18. Failure to upregulate Agrp and Orexin in response to activity based anorexia in weight loss vulnerable rats characterized by passive stress coping and prenatal stress experience.

    PubMed

    Boersma, Gretha J; Liang, Nu-Chu; Lee, Richard S; Albertz, Jennifer D; Kastelein, Anneke; Moody, Laura A; Aryal, Shivani; Moran, Timothy H; Tamashiro, Kellie L

    2016-05-01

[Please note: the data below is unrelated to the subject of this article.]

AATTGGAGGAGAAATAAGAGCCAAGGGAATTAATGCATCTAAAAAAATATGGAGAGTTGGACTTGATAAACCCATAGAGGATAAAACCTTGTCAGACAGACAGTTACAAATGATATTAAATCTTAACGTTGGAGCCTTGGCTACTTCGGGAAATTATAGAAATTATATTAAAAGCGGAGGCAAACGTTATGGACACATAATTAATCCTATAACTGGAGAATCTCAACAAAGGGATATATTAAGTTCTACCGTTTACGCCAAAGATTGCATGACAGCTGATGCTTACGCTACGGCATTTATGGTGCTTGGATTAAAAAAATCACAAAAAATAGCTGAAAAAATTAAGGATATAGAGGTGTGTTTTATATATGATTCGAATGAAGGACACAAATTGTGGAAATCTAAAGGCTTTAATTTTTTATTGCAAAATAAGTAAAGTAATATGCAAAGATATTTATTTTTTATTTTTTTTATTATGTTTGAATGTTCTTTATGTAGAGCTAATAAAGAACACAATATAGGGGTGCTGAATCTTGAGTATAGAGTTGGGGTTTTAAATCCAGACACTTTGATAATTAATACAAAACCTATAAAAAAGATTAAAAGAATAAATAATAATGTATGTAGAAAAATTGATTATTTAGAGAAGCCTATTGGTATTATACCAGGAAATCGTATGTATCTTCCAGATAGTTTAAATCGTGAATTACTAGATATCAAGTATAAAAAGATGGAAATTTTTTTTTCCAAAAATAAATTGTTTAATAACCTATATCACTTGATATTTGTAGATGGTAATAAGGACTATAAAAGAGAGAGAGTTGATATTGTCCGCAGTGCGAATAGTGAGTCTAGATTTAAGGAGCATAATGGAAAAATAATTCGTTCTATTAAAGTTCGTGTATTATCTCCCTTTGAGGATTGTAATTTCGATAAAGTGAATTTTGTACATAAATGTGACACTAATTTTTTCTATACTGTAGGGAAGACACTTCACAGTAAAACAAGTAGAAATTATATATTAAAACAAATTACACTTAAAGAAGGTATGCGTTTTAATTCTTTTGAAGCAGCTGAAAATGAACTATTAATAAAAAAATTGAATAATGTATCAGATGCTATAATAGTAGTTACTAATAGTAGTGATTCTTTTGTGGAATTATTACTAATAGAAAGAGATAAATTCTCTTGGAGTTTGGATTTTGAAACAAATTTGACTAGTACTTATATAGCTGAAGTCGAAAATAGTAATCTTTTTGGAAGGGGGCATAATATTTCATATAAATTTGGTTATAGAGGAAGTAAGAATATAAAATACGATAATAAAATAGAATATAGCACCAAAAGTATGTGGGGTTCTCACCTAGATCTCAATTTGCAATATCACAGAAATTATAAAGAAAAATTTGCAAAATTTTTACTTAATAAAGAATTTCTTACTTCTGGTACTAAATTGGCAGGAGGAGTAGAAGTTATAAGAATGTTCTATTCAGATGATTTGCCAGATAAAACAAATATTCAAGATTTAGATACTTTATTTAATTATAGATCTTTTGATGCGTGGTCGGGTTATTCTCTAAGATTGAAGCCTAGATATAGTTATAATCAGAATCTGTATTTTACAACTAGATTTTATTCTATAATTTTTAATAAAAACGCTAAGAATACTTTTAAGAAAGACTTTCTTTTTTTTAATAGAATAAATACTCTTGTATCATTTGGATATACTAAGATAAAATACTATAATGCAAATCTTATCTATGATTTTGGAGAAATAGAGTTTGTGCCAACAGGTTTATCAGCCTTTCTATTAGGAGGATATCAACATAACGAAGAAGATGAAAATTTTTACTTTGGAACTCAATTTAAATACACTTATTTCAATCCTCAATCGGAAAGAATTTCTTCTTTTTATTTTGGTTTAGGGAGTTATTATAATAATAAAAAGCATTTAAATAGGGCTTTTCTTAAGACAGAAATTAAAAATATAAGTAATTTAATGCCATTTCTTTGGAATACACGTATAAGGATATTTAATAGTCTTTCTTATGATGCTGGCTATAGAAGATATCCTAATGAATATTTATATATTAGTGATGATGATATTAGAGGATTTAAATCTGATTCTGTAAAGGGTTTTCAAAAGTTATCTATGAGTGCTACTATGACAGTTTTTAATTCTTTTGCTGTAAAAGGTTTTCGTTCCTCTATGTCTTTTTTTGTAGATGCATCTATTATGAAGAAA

We hypothesize that anorexia nervosa (AN) poses a physiological stress. Therefore, the way an individual copes with stress may affect AN vulnerability. Since prenatal stress (PNS) exposure alters stress responsivity in offspring this may increase their risk of developing AN. We tested this hypothesis using the activity based anorexia (ABA) rat model in control and PNS rats that were characterized by either proactive or passive stress-coping behavior. We found that PNS passively coping rats ate less and lost more weight during the ABA paradigm. Exposure to ABA resulted in higher baseline corticosterone and lower insulin levels in all groups. However, leptin levels were only decreased in rats with a proactive stress-coping style. Similarly, ghrelin levels were increased only in proactively coping ABA rats. Neuropeptide Y (Npy) expression was increased and proopiomelanocortin (Pomc) expression was decreased in all rats exposed to ABA. In contrast, agouti-related peptide (Agrp) and orexin (Hctr) expression were increased in all but the PNS passively coping ABA rats. Furthermore, DNA methylation of the orexin gene was increased after ABA in proactive coping rats and not in passive coping rats. Overall our study suggests that passive PNS rats have innate impairments in leptin and ghrelin in responses to starvation combined with prenatal stress associated impairments in Agrp and orexin expression in response to starvation. These impairments may underlie decreased food intake and associated heightened body weight loss during ABA in the passively coping PNS rats. PMID:26907996